60 Posts 60 Days: Day 52

Sixty Bucks

Okay, so it isn't normal to have to pour water into your basement floor drain daily or even more frequently. Plumber confirmation of this fact today. Two plumbers in fact.

When we were considering buying this house we were a bit put off by the age of the furnace. Our realtor offered us option of purchasing a home warranty (may have blogged about this before) and we took her up on it. There's a yearly fee and a service call fee but if something breaks they will send someone to fix it and if it can't be fixed they will replace it. It's a nice little insurance policy.

So when the bathtub wouldn't drain again and the thought of climbing around in the tub with my huge belly getting in the way while plunging it and hoping for at least two weeks of good water flow didn't sound very appealing combined with the fact that we were constantly adding water to our floor drain so it didn't smell like ass downstairs, we decided to make the call and get some plumbing taken care of. Of course the home warranty company didn't have any local service technicians, so Mike lined up someone local (two week wait) and then tried a company a bit farther away. That company sent two plumbers out within two hours of his call!!!! Two hours and sixty bucks later (well, we paid the full amount but should be reimbursed all by sixty) our bathtub drains like a dream and our basement smells fresh as can be. I'll need to apologize to the cats because apparently it wasn't their stinky asses after all.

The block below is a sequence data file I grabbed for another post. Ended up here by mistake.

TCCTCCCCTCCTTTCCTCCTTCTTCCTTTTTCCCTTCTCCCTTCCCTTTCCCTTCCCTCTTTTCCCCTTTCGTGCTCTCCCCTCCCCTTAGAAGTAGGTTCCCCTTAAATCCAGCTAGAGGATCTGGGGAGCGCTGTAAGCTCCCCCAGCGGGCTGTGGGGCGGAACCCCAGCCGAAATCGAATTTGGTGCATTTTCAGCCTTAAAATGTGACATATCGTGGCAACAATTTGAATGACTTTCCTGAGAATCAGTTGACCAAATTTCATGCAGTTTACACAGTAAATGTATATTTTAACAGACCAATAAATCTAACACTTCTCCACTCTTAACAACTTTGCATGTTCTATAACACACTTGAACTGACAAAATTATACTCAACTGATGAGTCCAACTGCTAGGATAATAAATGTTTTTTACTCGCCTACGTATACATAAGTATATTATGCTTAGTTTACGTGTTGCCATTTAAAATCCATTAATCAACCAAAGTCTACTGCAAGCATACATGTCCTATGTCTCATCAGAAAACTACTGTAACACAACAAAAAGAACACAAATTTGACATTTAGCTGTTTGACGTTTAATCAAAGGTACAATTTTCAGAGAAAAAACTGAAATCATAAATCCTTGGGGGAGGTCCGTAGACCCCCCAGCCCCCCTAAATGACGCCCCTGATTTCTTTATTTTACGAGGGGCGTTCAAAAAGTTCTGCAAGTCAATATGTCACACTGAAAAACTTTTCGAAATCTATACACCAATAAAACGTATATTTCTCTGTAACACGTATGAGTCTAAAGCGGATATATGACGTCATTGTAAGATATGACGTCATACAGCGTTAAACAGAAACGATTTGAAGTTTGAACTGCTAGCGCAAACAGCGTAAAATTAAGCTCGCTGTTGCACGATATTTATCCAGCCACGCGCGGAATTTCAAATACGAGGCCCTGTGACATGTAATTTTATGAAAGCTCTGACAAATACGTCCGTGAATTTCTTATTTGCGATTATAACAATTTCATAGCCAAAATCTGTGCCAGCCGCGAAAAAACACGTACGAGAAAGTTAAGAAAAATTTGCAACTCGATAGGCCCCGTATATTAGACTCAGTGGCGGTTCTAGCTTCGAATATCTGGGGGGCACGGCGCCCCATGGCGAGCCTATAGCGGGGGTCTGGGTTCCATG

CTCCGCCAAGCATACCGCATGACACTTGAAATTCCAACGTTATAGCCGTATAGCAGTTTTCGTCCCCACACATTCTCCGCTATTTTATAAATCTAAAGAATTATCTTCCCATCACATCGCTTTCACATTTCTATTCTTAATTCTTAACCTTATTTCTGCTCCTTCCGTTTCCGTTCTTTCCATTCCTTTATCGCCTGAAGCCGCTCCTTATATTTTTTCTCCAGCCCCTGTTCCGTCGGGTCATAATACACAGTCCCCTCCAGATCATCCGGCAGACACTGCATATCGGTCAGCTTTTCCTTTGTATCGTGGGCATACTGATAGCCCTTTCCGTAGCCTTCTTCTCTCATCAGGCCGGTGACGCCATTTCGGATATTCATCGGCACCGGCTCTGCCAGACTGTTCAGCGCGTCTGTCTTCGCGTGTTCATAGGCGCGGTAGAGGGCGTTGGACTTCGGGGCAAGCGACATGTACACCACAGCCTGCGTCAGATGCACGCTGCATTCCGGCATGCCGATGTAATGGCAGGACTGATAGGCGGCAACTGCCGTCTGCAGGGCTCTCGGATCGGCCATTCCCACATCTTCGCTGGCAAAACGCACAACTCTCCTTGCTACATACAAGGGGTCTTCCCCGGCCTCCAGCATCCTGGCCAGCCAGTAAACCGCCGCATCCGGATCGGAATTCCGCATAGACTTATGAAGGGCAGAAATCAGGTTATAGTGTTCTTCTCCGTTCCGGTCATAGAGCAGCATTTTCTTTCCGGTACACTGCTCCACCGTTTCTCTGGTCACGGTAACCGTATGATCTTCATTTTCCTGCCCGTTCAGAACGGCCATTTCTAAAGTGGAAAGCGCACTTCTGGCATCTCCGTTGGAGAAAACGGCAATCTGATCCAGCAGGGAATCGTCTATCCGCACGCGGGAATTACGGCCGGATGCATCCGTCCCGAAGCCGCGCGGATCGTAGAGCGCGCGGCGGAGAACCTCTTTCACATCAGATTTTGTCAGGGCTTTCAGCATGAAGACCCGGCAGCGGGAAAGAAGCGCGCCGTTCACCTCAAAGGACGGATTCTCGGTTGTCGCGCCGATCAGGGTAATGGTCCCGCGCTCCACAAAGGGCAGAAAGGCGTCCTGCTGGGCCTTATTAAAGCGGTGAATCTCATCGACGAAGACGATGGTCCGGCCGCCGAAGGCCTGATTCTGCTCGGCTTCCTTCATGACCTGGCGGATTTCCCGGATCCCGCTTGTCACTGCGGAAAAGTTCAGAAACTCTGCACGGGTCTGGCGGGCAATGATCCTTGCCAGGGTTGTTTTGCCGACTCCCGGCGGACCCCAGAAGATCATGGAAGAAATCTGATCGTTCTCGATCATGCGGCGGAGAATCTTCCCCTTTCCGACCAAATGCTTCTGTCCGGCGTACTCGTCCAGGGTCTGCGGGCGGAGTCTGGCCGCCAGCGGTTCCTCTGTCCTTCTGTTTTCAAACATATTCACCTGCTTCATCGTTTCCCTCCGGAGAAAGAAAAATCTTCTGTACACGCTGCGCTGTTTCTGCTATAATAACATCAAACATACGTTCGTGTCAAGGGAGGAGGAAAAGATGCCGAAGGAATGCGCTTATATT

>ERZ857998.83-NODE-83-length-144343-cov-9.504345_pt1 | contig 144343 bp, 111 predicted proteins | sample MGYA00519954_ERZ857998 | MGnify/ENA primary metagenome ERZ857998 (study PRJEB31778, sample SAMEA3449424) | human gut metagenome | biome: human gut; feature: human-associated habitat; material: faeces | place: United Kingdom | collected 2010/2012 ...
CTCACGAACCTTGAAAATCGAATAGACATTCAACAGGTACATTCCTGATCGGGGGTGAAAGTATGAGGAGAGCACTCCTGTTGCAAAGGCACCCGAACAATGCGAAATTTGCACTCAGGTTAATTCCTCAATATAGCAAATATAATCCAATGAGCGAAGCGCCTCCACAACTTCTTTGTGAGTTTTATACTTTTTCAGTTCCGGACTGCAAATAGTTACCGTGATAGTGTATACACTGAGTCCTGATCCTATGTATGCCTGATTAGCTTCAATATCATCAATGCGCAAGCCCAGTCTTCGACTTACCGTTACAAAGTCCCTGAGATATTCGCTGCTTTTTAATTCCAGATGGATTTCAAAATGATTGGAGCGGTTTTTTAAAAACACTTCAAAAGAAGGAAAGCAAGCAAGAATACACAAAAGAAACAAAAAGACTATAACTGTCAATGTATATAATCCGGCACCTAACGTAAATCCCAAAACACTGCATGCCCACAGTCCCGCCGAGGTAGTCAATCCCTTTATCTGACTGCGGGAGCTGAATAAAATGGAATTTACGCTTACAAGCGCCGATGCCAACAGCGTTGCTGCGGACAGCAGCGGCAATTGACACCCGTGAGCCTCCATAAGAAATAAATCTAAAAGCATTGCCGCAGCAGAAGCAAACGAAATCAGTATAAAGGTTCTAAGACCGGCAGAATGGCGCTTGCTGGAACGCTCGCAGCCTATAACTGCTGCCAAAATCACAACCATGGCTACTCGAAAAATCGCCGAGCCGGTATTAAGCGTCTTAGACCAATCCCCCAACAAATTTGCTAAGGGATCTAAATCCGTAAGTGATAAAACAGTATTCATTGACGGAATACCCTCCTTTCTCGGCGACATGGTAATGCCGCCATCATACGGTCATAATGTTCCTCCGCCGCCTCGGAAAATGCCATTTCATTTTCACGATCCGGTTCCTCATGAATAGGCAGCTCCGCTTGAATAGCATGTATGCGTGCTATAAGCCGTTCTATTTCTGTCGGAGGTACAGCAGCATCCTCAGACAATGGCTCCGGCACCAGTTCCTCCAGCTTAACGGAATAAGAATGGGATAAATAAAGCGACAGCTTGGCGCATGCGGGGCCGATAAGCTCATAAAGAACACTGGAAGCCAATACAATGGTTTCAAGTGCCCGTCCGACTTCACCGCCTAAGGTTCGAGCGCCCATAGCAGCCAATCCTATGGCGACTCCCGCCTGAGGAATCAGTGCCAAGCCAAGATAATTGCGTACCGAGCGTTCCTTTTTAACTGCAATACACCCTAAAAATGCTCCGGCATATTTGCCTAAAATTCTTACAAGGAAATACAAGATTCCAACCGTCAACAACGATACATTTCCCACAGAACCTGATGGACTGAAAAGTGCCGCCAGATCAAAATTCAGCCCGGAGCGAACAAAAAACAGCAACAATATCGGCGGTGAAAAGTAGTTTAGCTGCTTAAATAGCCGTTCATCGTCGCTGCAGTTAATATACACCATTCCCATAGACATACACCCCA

Plus I got some great tips from one of the plumbers:
  • WD-40 removes soap scum better than most cleaners, plus, since it is oil-based, it repels further deposits. Use it on bathtub fixtures and glass doors.
  • Pouring a cup of bleach into each drain once a week and flushing with hot water in the morning prevents the buildup of soap and other scum deposits, thus keeping drains running freely for years and years.
  • A new sewer line typically costs $10,000. If you are going to buy a house, some plumbing companies offer a service of sending a camera down the entire line to check for problems for a minimal cost of about $200.
  • If you own an older home with plaster and lathe walls, use a grinder with a flat grinder blade to cut through the walls where you need access (as in upgrading plumbing or electrical). A reciprocating saw causes too much vibration which results in unnecessary damage to the wall.
Now I'm off to take a shower and not stand in two inches of water while I'm doing it!

And Happy Birthday Gee!

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